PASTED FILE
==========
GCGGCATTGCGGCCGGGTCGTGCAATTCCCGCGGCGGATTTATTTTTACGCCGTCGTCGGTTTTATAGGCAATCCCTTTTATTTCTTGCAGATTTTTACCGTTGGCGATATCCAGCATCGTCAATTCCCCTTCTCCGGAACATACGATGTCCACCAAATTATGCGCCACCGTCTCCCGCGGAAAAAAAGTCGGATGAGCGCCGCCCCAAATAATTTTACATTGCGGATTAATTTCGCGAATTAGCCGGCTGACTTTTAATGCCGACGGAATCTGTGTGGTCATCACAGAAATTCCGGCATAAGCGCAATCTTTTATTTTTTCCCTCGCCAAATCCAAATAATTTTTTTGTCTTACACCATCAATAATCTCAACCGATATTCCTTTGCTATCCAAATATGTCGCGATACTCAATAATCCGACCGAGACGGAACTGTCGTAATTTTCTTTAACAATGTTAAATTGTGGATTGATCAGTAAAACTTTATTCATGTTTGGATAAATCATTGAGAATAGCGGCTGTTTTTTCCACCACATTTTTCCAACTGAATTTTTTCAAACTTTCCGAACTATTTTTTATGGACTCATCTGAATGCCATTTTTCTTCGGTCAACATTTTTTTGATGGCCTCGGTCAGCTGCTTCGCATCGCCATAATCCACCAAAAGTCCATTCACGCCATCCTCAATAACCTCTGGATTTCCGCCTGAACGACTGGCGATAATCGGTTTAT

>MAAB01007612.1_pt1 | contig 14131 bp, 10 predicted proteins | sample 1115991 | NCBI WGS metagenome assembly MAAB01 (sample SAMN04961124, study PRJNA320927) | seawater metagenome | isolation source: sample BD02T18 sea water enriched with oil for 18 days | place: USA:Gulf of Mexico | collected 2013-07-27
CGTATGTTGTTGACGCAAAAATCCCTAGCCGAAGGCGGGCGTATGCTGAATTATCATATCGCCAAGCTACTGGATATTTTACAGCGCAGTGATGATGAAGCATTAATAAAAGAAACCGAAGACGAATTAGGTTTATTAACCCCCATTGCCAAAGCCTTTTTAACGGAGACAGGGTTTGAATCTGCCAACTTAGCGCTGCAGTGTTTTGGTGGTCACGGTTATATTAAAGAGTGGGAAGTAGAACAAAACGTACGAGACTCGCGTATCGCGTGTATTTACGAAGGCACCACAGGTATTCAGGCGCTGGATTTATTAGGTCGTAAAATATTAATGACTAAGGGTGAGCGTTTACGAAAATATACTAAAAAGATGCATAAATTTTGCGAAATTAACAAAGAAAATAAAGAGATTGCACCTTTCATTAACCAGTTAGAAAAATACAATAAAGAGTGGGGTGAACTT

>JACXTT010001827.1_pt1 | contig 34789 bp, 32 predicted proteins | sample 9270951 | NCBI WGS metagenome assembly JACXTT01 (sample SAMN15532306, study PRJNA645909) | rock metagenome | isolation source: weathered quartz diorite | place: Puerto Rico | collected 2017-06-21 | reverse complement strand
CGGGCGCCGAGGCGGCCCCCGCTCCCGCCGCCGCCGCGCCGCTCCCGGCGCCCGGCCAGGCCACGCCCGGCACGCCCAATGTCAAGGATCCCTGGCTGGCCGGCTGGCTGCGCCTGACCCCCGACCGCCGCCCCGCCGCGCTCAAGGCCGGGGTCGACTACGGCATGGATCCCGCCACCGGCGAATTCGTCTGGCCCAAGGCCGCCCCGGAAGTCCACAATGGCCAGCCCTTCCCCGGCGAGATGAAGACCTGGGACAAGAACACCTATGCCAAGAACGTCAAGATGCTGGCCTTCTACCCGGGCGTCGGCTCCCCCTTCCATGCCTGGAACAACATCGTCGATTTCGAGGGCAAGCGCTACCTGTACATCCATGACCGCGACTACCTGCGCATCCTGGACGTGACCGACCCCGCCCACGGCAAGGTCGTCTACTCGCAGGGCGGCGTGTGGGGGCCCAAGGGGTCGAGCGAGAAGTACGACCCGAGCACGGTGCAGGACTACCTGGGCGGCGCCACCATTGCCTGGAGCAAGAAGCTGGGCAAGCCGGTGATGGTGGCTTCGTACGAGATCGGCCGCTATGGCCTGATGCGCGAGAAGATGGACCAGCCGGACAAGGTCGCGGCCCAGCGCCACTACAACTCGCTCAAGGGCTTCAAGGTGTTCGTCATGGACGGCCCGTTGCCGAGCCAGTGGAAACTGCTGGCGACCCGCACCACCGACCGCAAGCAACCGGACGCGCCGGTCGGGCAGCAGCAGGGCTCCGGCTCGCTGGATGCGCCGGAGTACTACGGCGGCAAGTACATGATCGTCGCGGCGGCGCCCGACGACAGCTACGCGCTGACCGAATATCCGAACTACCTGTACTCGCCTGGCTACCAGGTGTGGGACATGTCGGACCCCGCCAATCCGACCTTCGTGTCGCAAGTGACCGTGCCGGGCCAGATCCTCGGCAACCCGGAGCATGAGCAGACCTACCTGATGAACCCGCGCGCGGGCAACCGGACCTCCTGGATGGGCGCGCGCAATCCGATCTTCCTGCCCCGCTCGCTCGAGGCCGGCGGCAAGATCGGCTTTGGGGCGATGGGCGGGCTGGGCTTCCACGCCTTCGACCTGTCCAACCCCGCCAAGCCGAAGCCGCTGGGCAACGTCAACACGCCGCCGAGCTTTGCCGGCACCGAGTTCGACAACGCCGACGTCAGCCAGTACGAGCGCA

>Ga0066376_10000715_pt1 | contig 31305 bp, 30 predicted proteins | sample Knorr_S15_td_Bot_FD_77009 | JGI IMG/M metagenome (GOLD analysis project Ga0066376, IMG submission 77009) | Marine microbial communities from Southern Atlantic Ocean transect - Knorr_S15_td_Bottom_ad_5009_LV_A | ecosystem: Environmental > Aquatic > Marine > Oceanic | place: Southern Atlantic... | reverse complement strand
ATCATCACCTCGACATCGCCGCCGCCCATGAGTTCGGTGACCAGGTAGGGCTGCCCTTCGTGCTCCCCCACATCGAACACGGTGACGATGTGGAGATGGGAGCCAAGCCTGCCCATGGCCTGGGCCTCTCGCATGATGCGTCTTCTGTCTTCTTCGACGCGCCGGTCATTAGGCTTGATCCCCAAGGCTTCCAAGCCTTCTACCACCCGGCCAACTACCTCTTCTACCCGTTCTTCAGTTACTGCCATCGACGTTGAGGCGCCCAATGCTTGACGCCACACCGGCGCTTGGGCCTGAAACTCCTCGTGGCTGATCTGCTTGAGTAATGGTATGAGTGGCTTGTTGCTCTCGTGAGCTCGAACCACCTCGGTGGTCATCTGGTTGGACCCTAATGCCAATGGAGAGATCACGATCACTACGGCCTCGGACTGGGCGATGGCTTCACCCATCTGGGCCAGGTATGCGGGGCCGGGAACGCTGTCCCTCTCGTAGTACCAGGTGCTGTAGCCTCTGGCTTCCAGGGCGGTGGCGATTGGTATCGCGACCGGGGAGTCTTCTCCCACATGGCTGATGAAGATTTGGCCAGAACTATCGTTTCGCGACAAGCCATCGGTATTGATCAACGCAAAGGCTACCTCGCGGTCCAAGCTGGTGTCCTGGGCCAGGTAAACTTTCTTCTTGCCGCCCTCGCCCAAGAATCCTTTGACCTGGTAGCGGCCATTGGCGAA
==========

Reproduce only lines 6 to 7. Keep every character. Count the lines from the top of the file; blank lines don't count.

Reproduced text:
>Ga0066376_10000715_pt1 | contig 31305 bp, 30 predicted proteins | sample Knorr_S15_td_Bot_FD_77009 | JGI IMG/M metagenome (GOLD analysis project Ga0066376, IMG submission 77009) | Marine microbial communities from Southern Atlantic Ocean transect - Knorr_S15_td_Bottom_ad_5009_LV_A | ecosystem: Environmental > Aquatic > Marine > Oceanic | place: Southern Atlantic... | reverse complement strand
ATCATCACCTCGACATCGCCGCCGCCCATGAGTTCGGTGACCAGGTAGGGCTGCCCTTCGTGCTCCCCCACATCGAACACGGTGACGATGTGGAGATGGGAGCCAAGCCTGCCCATGGCCTGGGCCTCTCGCATGATGCGTCTTCTGTCTTCTTCGACGCGCCGGTCATTAGGCTTGATCCCCAAGGCTTCCAAGCCTTCTACCACCCGGCCAACTACCTCTTCTACCCGTTCTTCAGTTACTGCCATCGACGTTGAGGCGCCCAATGCTTGACGCCACACCGGCGCTTGGGCCTGAAACTCCTCGTGGCTGATCTGCTTGAGTAATGGTATGAGTGGCTTGTTGCTCTCGTGAGCTCGAACCACCTCGGTGGTCATCTGGTTGGACCCTAATGCCAATGGAGAGATCACGATCACTACGGCCTCGGACTGGGCGATGGCTTCACCCATCTGGGCCAGGTATGCGGGGCCGGGAACGCTGTCCCTCTCGTAGTACCAGGTGCTGTAGCCTCTGGCTTCCAGGGCGGTGGCGATTGGTATCGCGACCGGGGAGTCTTCTCCCACATGGCTGATGAAGATTTGGCCAGAACTATCGTTTCGCGACAAGCCATCGGTATTGATCAACGCAAAGGCTACCTCGCGGTCCAAGCTGGTGTCCTGGGCCAGGTAAACTTTCTTCTTGCCGCCCTCGCCCAAGAATCCTTTGACCTGGTAGCGGCCATTGGCGAA